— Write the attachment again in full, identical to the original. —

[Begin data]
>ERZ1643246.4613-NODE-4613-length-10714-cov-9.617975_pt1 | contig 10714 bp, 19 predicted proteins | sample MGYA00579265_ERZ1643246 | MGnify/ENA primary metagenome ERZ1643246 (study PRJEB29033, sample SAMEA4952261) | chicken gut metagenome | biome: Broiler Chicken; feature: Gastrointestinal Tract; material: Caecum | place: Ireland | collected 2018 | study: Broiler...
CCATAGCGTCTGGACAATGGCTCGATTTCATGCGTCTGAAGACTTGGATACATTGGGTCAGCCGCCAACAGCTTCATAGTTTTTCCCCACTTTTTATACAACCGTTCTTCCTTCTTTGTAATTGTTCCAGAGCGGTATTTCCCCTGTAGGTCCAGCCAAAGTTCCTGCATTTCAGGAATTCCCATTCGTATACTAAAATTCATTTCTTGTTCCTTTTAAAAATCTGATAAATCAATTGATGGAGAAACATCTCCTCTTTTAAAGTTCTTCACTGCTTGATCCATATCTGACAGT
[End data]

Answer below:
>ERZ1643246.4613-NODE-4613-length-10714-cov-9.617975_pt1 | contig 10714 bp, 19 predicted proteins | sample MGYA00579265_ERZ1643246 | MGnify/ENA primary metagenome ERZ1643246 (study PRJEB29033, sample SAMEA4952261) | chicken gut metagenome | biome: Broiler Chicken; feature: Gastrointestinal Tract; material: Caecum | place: Ireland | collected 2018 | study: Broiler...
CCATAGCGTCTGGACAATGGCTCGATTTCATGCGTCTGAAGACTTGGATACATTGGGTCAGCCGCCAACAGCTTCATAGTTTTTCCCCACTTTTTATACAACCGTTCTTCCTTCTTTGTAATTGTTCCAGAGCGGTATTTCCCCTGTAGGTCCAGCCAAAGTTCCTGCATTTCAGGAATTCCCATTCGTATACTAAAATTCATTTCTTGTTCCTTTTAAAAATCTGATAAATCAATTGATGGAGAAACATCTCCTCTTTTAAAGTTCTTCACTGCTTGATCCATATCTGACAGT